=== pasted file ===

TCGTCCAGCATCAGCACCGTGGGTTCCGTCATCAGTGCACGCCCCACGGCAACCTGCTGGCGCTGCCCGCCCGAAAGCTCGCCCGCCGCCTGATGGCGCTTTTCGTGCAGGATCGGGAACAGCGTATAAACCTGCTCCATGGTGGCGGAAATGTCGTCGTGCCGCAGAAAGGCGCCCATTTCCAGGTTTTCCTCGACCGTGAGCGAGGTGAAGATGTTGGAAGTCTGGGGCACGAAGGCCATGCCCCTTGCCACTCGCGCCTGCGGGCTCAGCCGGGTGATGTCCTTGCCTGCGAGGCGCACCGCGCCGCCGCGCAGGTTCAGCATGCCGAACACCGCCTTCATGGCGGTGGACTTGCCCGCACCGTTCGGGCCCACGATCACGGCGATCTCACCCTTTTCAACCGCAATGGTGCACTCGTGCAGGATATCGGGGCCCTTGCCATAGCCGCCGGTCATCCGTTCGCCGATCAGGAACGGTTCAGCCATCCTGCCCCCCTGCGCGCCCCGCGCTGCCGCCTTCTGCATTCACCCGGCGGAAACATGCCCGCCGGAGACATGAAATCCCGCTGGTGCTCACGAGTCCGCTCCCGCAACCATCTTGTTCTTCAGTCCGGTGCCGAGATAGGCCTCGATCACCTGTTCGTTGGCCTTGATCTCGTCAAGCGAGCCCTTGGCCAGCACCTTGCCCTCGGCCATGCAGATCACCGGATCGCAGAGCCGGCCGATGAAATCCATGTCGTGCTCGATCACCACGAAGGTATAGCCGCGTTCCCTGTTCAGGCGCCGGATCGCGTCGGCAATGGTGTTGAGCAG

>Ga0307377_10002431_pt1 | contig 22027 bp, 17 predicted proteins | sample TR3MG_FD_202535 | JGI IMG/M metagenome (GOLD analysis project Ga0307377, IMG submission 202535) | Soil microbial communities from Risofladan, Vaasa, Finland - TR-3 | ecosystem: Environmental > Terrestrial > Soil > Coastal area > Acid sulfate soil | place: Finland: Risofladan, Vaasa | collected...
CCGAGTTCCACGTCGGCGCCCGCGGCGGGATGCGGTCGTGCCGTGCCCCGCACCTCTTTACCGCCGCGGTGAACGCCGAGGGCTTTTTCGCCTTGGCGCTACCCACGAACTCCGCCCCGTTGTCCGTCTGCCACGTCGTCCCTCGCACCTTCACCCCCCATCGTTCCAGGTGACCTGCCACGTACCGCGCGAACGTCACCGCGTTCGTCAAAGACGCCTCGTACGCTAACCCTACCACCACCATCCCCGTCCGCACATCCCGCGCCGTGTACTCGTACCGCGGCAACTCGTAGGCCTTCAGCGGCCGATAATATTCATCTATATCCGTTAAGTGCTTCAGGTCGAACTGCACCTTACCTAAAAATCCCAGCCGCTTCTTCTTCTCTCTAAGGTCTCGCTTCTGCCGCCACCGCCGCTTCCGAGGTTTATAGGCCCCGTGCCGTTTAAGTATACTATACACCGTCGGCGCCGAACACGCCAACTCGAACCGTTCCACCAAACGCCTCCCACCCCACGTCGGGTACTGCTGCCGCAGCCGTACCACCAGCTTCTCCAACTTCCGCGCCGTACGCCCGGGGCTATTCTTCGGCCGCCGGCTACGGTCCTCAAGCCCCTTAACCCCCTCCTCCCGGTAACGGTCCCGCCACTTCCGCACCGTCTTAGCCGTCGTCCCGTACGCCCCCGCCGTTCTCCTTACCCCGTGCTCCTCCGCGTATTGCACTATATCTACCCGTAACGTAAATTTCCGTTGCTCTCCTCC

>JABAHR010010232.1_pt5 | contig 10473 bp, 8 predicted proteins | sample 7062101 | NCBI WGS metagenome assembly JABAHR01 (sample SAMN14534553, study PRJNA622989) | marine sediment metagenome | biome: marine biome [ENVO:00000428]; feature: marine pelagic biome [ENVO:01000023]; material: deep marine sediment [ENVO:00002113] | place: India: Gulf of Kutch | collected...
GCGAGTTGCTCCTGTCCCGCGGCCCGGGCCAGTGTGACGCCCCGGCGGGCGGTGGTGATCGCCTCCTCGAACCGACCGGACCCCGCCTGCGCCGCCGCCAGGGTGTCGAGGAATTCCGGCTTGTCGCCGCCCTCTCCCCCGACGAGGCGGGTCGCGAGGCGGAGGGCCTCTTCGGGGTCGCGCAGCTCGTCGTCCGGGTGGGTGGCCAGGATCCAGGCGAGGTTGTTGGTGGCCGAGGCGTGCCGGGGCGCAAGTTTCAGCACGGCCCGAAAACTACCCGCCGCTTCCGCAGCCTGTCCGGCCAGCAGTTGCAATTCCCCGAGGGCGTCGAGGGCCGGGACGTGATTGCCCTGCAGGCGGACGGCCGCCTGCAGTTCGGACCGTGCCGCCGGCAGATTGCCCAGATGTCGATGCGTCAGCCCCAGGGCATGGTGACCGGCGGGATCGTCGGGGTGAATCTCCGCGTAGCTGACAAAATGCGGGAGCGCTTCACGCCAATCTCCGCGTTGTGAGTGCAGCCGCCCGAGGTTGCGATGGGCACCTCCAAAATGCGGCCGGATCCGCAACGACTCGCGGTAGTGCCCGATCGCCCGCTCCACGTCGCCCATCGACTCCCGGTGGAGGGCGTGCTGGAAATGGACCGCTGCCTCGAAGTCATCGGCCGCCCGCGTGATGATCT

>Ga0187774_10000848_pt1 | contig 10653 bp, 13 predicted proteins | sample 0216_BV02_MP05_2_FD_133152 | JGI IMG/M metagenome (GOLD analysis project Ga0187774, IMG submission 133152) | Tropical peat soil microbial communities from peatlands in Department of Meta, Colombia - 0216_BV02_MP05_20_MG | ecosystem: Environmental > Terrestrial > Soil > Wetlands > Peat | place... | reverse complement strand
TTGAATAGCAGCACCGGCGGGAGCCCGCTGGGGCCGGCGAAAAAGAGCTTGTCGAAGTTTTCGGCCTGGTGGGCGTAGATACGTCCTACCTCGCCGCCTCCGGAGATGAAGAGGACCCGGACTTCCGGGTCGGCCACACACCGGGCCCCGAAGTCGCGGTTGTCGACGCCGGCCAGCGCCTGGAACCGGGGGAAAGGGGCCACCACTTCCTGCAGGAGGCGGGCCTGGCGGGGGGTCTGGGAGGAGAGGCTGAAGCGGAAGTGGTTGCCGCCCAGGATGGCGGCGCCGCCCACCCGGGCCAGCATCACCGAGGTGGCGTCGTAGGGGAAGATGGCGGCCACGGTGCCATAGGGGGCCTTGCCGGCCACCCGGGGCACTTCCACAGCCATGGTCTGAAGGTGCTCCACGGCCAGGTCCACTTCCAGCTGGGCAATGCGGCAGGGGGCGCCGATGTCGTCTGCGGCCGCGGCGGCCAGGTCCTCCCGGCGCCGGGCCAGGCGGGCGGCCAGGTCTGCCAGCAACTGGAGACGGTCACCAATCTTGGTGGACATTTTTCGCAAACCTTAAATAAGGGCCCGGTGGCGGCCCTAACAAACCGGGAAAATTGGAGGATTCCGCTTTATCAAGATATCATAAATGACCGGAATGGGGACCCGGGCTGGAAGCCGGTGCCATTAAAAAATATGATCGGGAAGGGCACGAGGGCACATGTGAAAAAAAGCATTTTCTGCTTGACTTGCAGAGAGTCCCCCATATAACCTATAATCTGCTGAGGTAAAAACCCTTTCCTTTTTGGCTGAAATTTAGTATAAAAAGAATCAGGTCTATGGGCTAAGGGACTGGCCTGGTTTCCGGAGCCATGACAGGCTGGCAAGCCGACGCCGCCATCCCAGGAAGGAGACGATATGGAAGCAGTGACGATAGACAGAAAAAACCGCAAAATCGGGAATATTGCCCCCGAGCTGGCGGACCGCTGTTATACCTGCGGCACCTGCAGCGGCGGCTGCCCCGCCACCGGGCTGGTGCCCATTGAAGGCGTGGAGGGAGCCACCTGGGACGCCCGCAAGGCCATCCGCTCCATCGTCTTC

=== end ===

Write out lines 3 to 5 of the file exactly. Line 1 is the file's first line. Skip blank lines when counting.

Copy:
CCGAGTTCCACGTCGGCGCCCGCGGCGGGATGCGGTCGTGCCGTGCCCCGCACCTCTTTACCGCCGCGGTGAACGCCGAGGGCTTTTTCGCCTTGGCGCTACCCACGAACTCCGCCCCGTTGTCCGTCTGCCACGTCGTCCCTCGCACCTTCACCCCCCATCGTTCCAGGTGACCTGCCACGTACCGCGCGAACGTCACCGCGTTCGTCAAAGACGCCTCGTACGCTAACCCTACCACCACCATCCCCGTCCGCACATCCCGCGCCGTGTACTCGTACCGCGGCAACTCGTAGGCCTTCAGCGGCCGATAATATTCATCTATATCCGTTAAGTGCTTCAGGTCGAACTGCACCTTACCTAAAAATCCCAGCCGCTTCTTCTTCTCTCTAAGGTCTCGCTTCTGCCGCCACCGCCGCTTCCGAGGTTTATAGGCCCCGTGCCGTTTAAGTATACTATACACCGTCGGCGCCGAACACGCCAACTCGAACCGTTCCACCAAACGCCTCCCACCCCACGTCGGGTACTGCTGCCGCAGCCGTACCACCAGCTTCTCCAACTTCCGCGCCGTACGCCCGGGGCTATTCTTCGGCCGCCGGCTACGGTCCTCAAGCCCCTTAACCCCCTCCTCCCGGTAACGGTCCCGCCACTTCCGCACCGTCTTAGCCGTCGTCCCGTACGCCCCCGCCGTTCTCCTTACCCCGTGCTCCTCCGCGTATTGCACTATATCTACCCGTAACGTAAATTTCCGTTGCTCTCCTCC

>JABAHR010010232.1_pt5 | contig 10473 bp, 8 predicted proteins | sample 7062101 | NCBI WGS metagenome assembly JABAHR01 (sample SAMN14534553, study PRJNA622989) | marine sediment metagenome | biome: marine biome [ENVO:00000428]; feature: marine pelagic biome [ENVO:01000023]; material: deep marine sediment [ENVO:00002113] | place: India: Gulf of Kutch | collected...
GCGAGTTGCTCCTGTCCCGCGGCCCGGGCCAGTGTGACGCCCCGGCGGGCGGTGGTGATCGCCTCCTCGAACCGACCGGACCCCGCCTGCGCCGCCGCCAGGGTGTCGAGGAATTCCGGCTTGTCGCCGCCCTCTCCCCCGACGAGGCGGGTCGCGAGGCGGAGGGCCTCTTCGGGGTCGCGCAGCTCGTCGTCCGGGTGGGTGGCCAGGATCCAGGCGAGGTTGTTGGTGGCCGAGGCGTGCCGGGGCGCAAGTTTCAGCACGGCCCGAAAACTACCCGCCGCTTCCGCAGCCTGTCCGGCCAGCAGTTGCAATTCCCCGAGGGCGTCGAGGGCCGGGACGTGATTGCCCTGCAGGCGGACGGCCGCCTGCAGTTCGGACCGTGCCGCCGGCAGATTGCCCAGATGTCGATGCGTCAGCCCCAGGGCATGGTGACCGGCGGGATCGTCGGGGTGAATCTCCGCGTAGCTGACAAAATGCGGGAGCGCTTCACGCCAATCTCCGCGTTGTGAGTGCAGCCGCCCGAGGTTGCGATGGGCACCTCCAAAATGCGGCCGGATCCGCAACGACTCGCGGTAGTGCCCGATCGCCCGCTCCACGTCGCCCATCGACTCCCGGTGGAGGGCGTGCTGGAAATGGACCGCTGCCTCGAAGTCATCGGCCGCCCGCGTGATGATCT